Articles Posted in Contracts

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United BioSource LLC (UBC) and Bracket Holding Corp. entered into a securities purchase agreement (SPA) pursuant to which Bracket purchased all equity interests and ownership interests in three subsidiaries of UBC, including P-Star Acquisition Co. Section 2.6(e) of the SPA governed the handling of certain tax refunds relating to pre-closing periods that may be received after the transaction’s closing. UBC later filed this complaint asserting a claim for specific performance. The complaint asserted that Bracket breached section 2.6(e) of the SPA by failing to forward a Pennsylvania tax refund to UBC within fifteen days of P-Star’s receipt of the refund. The Court of Chancery granted UBC’s motion for summary judgment seeking an order requiring Bracket to immediately forward the tax refund to UBC, holding that UBC clearly established that Bracket breached section 2.6 of the EPA based on undisputed facts, and Bracket’s affirmative defenses failed as a matter of law. View "United BioSource LLC v. Bracket Holding Corp." on Justia Law

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This lawsuit involved a loan agreement between Lender and Borrowers. The agreement gave Lender an option to purchase the collateral for the loan - the famous ex-Presidential Yacht Sequoia. A valuation of the Sequoia for purposes of securing the loan was established via fraud on the part of Borrowers. The claims and counterclaims arising out of the loan agreement were eventually resolved by a settlement entered as a court order. The only issue remaining for the Court of Chancery was to oversee the computation of the amount due Borrowers from Lender should Lender elect to acquire the Sequoia. Lender agreed to a minimum option price of zero dollars. The Court of Chancery found the option price to be zero dollars. View "The Sequoia Presidential Yacht Group LLC v. FE Partners LLC" on Justia Law

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This letter opinion addressed Third-Party Defendants’ motions to dismiss Third-Party Plaintiffs’ amended third-party complaint. The Third-Party Defendants advanced four bases on which the amended complaint should be dismissed, including lack of personal jurisdiction, failure to state a claim, failure to comply with Court of Chancery Rule 23.1, and an unreasonable delay in bringing the amended complaint. The Court of Chancery granted the Third-Party Defendants’ motions to dismiss, holding that the Third-Party Plaintiffs’ claims were time-barred because the Third-Party Plaintiffs failed to identify a tolling doctrine or extraordinary circumstances sufficient to avoid application of laches. View "CMS Inv. Holdings, LLC v. Castle" on Justia Law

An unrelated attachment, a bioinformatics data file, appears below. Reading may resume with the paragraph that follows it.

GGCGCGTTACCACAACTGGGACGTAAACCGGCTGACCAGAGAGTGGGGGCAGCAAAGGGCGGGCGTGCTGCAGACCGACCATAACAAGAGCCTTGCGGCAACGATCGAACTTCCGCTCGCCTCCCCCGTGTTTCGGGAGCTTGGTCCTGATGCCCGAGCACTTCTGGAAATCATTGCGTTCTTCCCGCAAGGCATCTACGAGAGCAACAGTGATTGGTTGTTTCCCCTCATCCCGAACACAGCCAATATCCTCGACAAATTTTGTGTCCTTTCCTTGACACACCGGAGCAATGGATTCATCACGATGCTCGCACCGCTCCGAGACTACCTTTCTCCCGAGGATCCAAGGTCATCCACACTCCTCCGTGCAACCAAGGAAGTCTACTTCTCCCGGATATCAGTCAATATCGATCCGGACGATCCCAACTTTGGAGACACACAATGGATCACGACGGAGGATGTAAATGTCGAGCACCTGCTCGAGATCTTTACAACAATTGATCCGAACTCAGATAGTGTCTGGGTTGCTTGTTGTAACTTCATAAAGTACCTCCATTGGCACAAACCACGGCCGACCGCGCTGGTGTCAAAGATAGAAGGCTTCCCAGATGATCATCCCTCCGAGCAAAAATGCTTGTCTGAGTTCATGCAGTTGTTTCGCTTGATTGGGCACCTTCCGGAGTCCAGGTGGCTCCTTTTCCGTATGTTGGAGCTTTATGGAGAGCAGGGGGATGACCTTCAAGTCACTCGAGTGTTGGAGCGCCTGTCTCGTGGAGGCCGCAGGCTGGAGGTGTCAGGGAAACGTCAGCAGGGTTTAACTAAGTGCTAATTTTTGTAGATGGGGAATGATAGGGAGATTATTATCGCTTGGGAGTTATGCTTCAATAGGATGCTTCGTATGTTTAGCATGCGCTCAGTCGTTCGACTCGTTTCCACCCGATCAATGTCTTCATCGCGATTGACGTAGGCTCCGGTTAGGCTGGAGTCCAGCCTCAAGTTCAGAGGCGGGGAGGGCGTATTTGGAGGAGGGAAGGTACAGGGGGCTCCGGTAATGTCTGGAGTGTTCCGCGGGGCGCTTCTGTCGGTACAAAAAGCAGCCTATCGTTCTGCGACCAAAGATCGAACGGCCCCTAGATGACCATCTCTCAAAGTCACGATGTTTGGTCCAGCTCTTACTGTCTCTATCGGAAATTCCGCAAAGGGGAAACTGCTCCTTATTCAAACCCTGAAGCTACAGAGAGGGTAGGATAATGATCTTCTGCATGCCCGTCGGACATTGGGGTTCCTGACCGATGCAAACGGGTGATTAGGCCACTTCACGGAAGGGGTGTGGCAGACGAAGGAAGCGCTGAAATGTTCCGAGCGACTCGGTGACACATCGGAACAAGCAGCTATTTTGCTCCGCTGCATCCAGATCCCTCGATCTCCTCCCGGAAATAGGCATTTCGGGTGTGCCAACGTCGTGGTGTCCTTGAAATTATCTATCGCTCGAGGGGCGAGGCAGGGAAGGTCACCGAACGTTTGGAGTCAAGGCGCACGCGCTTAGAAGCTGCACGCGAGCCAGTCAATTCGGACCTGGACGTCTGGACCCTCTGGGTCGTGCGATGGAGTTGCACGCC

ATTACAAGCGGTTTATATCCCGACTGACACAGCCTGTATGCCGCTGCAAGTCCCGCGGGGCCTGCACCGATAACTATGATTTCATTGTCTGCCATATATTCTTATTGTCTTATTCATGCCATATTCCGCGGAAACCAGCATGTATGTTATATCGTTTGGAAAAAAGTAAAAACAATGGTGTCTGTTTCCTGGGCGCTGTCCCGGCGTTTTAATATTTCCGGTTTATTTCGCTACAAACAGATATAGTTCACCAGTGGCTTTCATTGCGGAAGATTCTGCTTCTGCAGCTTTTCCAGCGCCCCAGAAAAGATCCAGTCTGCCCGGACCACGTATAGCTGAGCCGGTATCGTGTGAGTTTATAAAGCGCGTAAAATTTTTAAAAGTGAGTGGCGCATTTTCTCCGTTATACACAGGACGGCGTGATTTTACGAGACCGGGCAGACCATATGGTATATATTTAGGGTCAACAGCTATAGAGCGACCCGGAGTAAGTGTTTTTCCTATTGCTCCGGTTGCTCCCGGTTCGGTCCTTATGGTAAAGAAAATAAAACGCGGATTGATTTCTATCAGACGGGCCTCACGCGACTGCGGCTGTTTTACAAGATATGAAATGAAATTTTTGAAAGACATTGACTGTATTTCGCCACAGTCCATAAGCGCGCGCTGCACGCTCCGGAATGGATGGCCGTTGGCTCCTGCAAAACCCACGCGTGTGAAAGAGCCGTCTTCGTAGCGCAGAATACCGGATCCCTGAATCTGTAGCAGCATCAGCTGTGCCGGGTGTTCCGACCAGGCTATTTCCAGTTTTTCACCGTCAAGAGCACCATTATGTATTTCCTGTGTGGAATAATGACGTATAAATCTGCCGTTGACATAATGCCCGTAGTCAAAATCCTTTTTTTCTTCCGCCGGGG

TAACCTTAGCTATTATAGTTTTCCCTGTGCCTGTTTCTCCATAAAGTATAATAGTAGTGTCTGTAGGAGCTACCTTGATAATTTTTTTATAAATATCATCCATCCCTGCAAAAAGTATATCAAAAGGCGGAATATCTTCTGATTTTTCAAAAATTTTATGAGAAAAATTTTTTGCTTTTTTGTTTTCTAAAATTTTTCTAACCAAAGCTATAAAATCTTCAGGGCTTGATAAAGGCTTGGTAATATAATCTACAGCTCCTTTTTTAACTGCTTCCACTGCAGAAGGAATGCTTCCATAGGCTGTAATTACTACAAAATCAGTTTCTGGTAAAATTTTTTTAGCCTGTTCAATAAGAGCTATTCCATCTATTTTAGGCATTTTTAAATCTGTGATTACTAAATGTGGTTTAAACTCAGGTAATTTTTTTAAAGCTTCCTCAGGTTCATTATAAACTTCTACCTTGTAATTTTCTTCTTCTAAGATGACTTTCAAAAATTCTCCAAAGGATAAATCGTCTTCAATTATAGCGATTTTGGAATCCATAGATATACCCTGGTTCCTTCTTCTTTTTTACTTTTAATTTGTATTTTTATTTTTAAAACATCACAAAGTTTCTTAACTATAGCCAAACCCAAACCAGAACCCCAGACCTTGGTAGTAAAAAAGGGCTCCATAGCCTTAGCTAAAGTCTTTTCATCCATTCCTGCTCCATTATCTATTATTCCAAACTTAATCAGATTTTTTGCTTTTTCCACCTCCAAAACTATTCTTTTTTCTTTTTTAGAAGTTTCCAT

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The underlying action in this case took place in a California court and resulted in a jury award of compensatory damages of $22.3 million in favor of Sierra Railroad Company and against Patriot Rail Company LLC. The jury also awarded punitive damages and exemplary damages in favor of Sierra. Sierra moved to amend the California judgment to add Gary Marino, the former Chairman, President and CEO of Patriot Rail, as a judgment debtor. Marino subsequently commenced this action seeking advancements of attorneys’ fees and expenses for the claims asserted against him in the post-judgment motion. The Court of Chancery granted summary judgment in favor of Marino, holding that Marino was entitled to some, but not all, of the fees and expenses that he has and will incur defending against the post-judgment motion. View "Marino v. Patriot Rail Co. LLC" on Justia Law

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In 2011, Seller sold a Company to Buyer under an Agreement. The Agreement contained provisions relating to tax consequences of change-of-control payments and professional fees that would be incurred that would reduce the Company’s tax liability. Seller argued before the Court of Chancery that Buyer breached the Agreement by not paying to Seller the full value of the tax savings. The Court entered judgment in favor of Seller in the $1,557,171, together with post-judgment interest at the legal rate, holding that, according to the intent of the parties as expressed in the Agreement as well as extrinsic evidence, Buyer owes Seller the value of the tax savings. View "Cyber Holding LLC v. CyberCore Holding, Inc." on Justia Law

Posted in: Contracts